Florida Serial Killer Reminds Us Why Society Is Obsessed With Mysterious Mass Murderers

A possible serial killer is on the loose in Florida and people are obsessed. There's a reason—there are fewer serial killers today than in the past four decades. TIMOTHY A. CLARY/AFP/GettyImages

A possible killer is on the loose in Florida, fueling fear across Tampa, and obsession across the rest of the U.S. There's a reason Google searches have spiked for "serial killer," and serial killer-themed TV shows are booming with views—there are fewer serial killers today than in the past four decades.

Police in Tampa are escorting children to school and a city bus changed its usual route after three people were shot and killed off of the bus routes. All the killings took place within a one-mile radius, and police believe the killings are linked, according to the Associated Press.

Residents in Tampa have been told not to walk home alone at night over fears of a possible serial killer pic.twitter.com/2v9FZvw22q

— Channel 4 News (@Channel4News) October 24, 2017

None of the victims knew each other and none was robbed. The only thing they had in common were that they rode the bus alone and were shot on the street. The last shooting took place nearly two weeks ago, and police still have no motive and no suspect.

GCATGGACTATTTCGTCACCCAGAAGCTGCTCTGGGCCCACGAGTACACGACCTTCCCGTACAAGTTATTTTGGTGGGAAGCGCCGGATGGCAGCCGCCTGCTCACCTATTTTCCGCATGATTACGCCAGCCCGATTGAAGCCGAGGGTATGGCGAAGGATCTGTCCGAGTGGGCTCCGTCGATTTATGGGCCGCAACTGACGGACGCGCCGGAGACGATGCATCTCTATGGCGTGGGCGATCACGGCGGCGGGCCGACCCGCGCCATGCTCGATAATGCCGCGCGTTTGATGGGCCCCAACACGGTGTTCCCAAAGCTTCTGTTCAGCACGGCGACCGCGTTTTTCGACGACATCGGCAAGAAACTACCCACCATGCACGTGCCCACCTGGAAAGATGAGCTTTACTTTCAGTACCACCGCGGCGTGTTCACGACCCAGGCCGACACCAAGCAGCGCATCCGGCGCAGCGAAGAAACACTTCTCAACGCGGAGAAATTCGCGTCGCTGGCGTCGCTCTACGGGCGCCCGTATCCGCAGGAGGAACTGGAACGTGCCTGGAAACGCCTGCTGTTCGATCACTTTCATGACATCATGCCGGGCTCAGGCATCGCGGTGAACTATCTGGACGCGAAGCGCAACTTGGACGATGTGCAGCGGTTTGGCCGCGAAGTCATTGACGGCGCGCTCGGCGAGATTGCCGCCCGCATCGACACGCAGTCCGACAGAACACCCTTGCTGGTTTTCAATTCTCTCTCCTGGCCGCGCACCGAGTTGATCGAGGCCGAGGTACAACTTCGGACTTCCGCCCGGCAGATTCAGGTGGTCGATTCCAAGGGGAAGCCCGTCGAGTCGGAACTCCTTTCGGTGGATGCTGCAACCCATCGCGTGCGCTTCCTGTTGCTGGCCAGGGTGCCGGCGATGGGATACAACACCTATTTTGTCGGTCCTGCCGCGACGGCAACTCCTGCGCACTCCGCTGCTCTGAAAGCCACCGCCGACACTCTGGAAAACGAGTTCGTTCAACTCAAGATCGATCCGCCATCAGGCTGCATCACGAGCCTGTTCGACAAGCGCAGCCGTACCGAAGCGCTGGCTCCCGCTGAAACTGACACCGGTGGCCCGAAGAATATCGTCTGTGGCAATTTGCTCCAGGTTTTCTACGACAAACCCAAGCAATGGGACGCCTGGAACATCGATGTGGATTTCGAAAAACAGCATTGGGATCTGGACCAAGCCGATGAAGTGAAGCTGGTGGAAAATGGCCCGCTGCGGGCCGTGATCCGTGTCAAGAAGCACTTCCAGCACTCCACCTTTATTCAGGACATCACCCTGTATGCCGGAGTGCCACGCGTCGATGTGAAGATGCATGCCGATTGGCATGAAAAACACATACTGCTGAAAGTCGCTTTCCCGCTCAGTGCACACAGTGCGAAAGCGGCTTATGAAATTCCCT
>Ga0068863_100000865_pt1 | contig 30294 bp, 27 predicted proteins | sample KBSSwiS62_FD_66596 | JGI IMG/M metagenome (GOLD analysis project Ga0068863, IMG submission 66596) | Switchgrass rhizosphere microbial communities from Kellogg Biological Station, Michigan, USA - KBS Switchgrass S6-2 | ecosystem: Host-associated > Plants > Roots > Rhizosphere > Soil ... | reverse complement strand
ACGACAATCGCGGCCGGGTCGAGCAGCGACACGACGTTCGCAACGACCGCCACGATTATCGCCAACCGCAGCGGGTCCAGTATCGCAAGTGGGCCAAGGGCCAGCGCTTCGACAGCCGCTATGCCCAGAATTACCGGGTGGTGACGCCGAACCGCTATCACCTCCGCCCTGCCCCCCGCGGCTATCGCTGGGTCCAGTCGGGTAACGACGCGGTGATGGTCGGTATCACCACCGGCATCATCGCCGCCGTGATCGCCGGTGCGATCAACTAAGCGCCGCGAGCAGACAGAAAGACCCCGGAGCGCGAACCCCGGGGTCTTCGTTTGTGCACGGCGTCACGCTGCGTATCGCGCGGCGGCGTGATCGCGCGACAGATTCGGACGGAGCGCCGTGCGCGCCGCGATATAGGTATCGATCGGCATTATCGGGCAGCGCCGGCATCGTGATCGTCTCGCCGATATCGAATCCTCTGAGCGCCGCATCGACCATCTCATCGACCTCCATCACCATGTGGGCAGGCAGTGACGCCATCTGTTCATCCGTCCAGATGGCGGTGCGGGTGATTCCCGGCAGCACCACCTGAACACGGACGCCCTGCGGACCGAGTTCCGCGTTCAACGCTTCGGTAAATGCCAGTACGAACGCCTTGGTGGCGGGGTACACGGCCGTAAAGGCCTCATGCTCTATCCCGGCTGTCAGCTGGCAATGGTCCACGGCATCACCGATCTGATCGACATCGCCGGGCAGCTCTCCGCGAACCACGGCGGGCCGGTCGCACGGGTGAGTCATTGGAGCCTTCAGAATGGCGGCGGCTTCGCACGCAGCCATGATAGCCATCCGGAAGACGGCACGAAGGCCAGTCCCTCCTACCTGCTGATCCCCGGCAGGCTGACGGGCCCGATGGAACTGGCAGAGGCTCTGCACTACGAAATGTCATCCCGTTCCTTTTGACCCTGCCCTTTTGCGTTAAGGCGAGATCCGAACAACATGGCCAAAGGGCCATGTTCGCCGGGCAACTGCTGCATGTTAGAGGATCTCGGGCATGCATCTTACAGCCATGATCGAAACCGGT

But plenty of regular Americans do, obsessed with the idea that a new serial killer is on the loose.

There's a reason people are so transfixed with the idea of a new mysterious mass murderer—serial killers aren't the ever-looming threat they used to be. In the 1970s, there were more than 500 serial murders in the United States, and the 1980s peaked with just over 600, falling to 318 in the 2000s and only a little over 100 so far in the 2010s, according to the Radford University Serial Killer Information Center.

James Alan Fox, the author of a 2011 study Extreme Killing: Understanding Serial and Mass Murder, estimates that there were about 200 killers operating in the 1980s, compared to 61 in the 2000s, according to an article in Slate. And no one has any concrete proof why the numbers have dropped.

If I ever get taken out by a serial killer, please know I died doing what I loved: learning too much about serial killers.

— Nicole Cliffe (@Nicole_Cliffe) October 21, 2017

But there are some theories. One explanation sites police work and technological advancement: fingerprints and DNA are shared across states, stopping serial killers after their first crime.

Another theory is that serial killers haven't gone away: they've just changed the way they kill thanks to cheap, high-powered weaponry and, of course, terrorism. Crime in the 1970s was dominated by Ted Bundy, John Wayne Gacy and the Zodiac Killer. Today, we've had mass murderers like Charleston's Dylann Roof, Boston bomber Dzhokhar Tsarnaev, and Stephen Paddock, who opened fire on a crowed in Las Vegas earlier this month.

Big, high-profile mass killings are apparently the new serial killings.